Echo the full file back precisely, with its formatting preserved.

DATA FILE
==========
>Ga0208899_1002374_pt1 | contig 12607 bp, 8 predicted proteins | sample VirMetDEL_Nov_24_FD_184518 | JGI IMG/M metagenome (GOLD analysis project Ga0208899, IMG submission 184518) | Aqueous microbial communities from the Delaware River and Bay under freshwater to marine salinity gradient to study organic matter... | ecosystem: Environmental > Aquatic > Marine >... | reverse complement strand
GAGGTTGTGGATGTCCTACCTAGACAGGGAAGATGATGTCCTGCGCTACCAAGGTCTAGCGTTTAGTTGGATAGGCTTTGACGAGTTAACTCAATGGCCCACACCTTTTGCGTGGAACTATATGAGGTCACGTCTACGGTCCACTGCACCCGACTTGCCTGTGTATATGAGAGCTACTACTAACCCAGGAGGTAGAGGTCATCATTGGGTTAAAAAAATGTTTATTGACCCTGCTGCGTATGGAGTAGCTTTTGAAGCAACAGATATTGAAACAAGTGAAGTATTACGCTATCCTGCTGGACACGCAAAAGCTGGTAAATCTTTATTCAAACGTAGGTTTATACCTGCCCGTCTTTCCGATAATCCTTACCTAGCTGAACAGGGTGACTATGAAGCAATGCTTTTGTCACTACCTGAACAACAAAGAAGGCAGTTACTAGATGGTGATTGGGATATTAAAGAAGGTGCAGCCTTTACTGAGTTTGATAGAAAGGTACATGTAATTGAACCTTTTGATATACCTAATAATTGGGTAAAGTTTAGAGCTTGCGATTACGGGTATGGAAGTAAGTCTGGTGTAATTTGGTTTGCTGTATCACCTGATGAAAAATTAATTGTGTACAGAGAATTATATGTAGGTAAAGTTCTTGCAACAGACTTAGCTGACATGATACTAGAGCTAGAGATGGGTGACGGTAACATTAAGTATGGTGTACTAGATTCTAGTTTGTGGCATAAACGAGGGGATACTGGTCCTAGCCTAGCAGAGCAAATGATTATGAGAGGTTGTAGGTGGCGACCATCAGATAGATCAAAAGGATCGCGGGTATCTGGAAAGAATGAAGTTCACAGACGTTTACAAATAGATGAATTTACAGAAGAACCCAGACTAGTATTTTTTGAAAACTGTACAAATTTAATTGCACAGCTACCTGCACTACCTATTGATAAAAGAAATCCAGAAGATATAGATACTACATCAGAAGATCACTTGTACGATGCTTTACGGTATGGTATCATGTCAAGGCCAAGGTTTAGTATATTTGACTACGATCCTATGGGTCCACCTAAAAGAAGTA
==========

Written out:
>Ga0208899_1002374_pt1 | contig 12607 bp, 8 predicted proteins | sample VirMetDEL_Nov_24_FD_184518 | JGI IMG/M metagenome (GOLD analysis project Ga0208899, IMG submission 184518) | Aqueous microbial communities from the Delaware River and Bay under freshwater to marine salinity gradient to study organic matter... | ecosystem: Environmental > Aquatic > Marine >... | reverse complement strand
GAGGTTGTGGATGTCCTACCTAGACAGGGAAGATGATGTCCTGCGCTACCAAGGTCTAGCGTTTAGTTGGATAGGCTTTGACGAGTTAACTCAATGGCCCACACCTTTTGCGTGGAACTATATGAGGTCACGTCTACGGTCCACTGCACCCGACTTGCCTGTGTATATGAGAGCTACTACTAACCCAGGAGGTAGAGGTCATCATTGGGTTAAAAAAATGTTTATTGACCCTGCTGCGTATGGAGTAGCTTTTGAAGCAACAGATATTGAAACAAGTGAAGTATTACGCTATCCTGCTGGACACGCAAAAGCTGGTAAATCTTTATTCAAACGTAGGTTTATACCTGCCCGTCTTTCCGATAATCCTTACCTAGCTGAACAGGGTGACTATGAAGCAATGCTTTTGTCACTACCTGAACAACAAAGAAGGCAGTTACTAGATGGTGATTGGGATATTAAAGAAGGTGCAGCCTTTACTGAGTTTGATAGAAAGGTACATGTAATTGAACCTTTTGATATACCTAATAATTGGGTAAAGTTTAGAGCTTGCGATTACGGGTATGGAAGTAAGTCTGGTGTAATTTGGTTTGCTGTATCACCTGATGAAAAATTAATTGTGTACAGAGAATTATATGTAGGTAAAGTTCTTGCAACAGACTTAGCTGACATGATACTAGAGCTAGAGATGGGTGACGGTAACATTAAGTATGGTGTACTAGATTCTAGTTTGTGGCATAAACGAGGGGATACTGGTCCTAGCCTAGCAGAGCAAATGATTATGAGAGGTTGTAGGTGGCGACCATCAGATAGATCAAAAGGATCGCGGGTATCTGGAAAGAATGAAGTTCACAGACGTTTACAAATAGATGAATTTACAGAAGAACCCAGACTAGTATTTTTTGAAAACTGTACAAATTTAATTGCACAGCTACCTGCACTACCTATTGATAAAAGAAATCCAGAAGATATAGATACTACATCAGAAGATCACTTGTACGATGCTTTACGGTATGGTATCATGTCAAGGCCAAGGTTTAGTATATTTGACTACGATCCTATGGGTCCACCTAAAAGAAGTA